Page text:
The Police aren’t always there to protect and serve, even they can mess up
I was riding my old CBR600 in London, when I heard a wail of sirens behind me. I checked over my shoulder and moved to the left, into a bus lane giving a quick signal. As I moved into the bus lane the police car had changed its position from behind me into the bus lane. I got skittled off my bike and was off work for four weeks. As I was hit from behind I thought I was pretty safe in assuming I would have an easy run in getting my bike paid for and my lost wages.
I got my insurance appointed solicitors who I thought could not cock up a case this straight forward, but they have advised me to take 80 per cent of the blame for entering a bus lane in front of an emergency vehicle – and if they fail to get 20 percent they have said they won’t take my case any further as the ‘law is complicated’.
They sent me to a hotel room where a doctor looked me over, but so far that’s all they’ve done. Am I right, or just too thick to understand the law?
Ex CBR Pilot, London NW
You’re the one in the right. The police driver owes a high duty of care to proceed with caution when driving in excess of the speed limit. The Association of Chief Police Officers give clear guidance to emergency responders, and one thing they actively warn drivers to consider is that other road users might respond in an unpredictable way, and your response was pretty predictable.
The law is even clearer, placing a high duty of care on emergency drivers. They get cut some slack when people do daft things in front of them, but they can’t rely on blue lights and sirens to cut through everything. A siren is no warning to a deaf person, for example. Your response was one which was utterly predictable. He should not be charging along next to the pavement anyway, he’s much safer in a travelling lane rather than a bus lane. As you heard the sirens suddenly it seems likely to me the officer had just got the emergency shout.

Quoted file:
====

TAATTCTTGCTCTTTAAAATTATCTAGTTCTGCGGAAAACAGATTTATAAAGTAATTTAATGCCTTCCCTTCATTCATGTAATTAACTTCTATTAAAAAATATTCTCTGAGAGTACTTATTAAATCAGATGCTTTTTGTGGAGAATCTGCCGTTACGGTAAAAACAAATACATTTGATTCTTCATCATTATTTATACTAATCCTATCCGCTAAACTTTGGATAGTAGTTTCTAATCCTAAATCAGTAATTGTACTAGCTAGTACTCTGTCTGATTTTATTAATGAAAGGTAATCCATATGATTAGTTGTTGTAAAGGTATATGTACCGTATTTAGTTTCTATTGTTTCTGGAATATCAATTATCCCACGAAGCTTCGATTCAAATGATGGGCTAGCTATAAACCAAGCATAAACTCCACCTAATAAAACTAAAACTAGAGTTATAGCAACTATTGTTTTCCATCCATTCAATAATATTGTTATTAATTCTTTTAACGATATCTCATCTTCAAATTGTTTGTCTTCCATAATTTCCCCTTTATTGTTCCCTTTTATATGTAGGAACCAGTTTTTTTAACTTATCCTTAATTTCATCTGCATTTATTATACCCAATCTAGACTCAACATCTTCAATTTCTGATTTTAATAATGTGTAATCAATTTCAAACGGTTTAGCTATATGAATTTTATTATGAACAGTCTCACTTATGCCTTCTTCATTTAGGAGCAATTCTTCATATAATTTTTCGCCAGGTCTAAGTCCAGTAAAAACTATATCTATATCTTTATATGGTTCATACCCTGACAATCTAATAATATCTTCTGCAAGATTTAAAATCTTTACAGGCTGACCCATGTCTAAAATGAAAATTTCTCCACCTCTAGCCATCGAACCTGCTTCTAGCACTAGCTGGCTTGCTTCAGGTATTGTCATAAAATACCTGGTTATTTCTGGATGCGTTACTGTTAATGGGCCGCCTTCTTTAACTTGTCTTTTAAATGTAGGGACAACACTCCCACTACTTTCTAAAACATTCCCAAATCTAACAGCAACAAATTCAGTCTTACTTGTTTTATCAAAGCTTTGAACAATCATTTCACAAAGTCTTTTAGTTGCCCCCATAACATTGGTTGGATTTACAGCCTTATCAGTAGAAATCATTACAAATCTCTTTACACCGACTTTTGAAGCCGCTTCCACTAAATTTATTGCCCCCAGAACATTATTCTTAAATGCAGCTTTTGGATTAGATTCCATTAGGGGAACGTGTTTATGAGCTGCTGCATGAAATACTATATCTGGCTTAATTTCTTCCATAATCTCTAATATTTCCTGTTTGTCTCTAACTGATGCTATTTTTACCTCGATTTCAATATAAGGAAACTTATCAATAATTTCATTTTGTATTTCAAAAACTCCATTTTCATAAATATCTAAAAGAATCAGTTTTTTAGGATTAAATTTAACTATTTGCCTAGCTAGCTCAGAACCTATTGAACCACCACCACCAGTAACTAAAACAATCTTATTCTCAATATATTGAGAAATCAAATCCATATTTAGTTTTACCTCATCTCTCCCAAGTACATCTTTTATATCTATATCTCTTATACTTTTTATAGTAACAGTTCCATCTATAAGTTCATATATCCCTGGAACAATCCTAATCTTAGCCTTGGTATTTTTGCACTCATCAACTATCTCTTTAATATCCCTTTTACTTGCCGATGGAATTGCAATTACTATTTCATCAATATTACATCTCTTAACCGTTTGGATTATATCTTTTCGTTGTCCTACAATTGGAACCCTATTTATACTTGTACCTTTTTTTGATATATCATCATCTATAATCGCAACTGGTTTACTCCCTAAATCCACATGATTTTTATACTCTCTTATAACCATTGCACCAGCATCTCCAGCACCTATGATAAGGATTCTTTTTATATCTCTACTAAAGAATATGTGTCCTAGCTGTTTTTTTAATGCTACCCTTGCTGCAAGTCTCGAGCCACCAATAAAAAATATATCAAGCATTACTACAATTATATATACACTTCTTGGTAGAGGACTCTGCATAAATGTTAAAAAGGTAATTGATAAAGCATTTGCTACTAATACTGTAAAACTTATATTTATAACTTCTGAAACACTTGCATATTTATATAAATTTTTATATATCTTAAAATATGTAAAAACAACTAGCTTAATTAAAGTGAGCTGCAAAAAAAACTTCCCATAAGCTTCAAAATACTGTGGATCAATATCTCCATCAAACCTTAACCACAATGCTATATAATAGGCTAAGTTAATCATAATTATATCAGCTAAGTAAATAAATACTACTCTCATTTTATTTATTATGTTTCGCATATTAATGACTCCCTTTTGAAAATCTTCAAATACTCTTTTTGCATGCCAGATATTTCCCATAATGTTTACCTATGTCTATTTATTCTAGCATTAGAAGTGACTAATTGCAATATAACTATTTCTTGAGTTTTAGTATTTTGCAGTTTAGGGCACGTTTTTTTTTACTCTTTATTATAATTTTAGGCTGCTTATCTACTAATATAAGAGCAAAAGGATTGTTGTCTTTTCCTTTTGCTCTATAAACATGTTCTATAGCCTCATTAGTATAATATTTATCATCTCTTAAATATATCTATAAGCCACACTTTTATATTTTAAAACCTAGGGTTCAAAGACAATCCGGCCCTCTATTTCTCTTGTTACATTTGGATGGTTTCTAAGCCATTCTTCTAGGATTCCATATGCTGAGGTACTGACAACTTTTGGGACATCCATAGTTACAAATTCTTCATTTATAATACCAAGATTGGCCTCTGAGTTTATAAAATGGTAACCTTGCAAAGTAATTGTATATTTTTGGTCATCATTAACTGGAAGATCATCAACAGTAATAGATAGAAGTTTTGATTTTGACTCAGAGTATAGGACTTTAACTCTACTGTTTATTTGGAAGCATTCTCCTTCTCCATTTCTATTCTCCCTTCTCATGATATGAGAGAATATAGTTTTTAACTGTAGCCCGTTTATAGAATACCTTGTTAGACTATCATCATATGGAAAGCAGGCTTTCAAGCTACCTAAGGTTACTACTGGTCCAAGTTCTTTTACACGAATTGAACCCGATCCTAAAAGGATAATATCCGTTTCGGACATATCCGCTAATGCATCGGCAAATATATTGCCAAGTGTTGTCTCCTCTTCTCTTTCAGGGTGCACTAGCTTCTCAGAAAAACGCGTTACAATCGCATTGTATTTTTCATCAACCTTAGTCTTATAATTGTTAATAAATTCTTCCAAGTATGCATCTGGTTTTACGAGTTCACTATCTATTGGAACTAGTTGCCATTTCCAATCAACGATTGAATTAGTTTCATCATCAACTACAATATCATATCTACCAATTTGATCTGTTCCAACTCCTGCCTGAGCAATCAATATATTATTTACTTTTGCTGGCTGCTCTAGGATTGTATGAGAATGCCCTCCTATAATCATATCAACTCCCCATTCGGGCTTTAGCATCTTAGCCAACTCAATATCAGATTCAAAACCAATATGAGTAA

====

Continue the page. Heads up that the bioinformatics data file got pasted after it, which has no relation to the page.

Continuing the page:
You need to be careful with that knee. We often find that a knee giving way in an otherwise fit individual is the first sign of real damage to the network of tendons that stabilise the knee. These can be career threatening injuries, or at least require a ligament rebuild. Don’t be too quick to think it is a strain.
The law firm your case has been sold to is well known to us. The clever ‘lawyer’ telling you the law is too complicated Is wrong (and Is neither clever nor a lawyer). As regular readers know, a lot of these firms who buy work in from your brokers at £750 per case have a limited time to reject the cases to get their referral fee back. They also have given up most of their fees in even a middle sized case to buy it off your broker to have a qualified, let alone experienced lawyer, look over your case. A quick check of the Law Society’s website revealed the person dealing with your case has no more legal qualifications than you. Makes you think, doesn’t it…
Fast Bikes Magazine – October 2011
Andrew Dalton has been writing articles for Fast Bikes Magazine for a considerable period and have condensed what we believe are the most useful articles to you. White Dalton Motorcycle Solicitors deal with personal injury claims and our sister company, Motor Defence Solicitors, deal with any road traffic offences.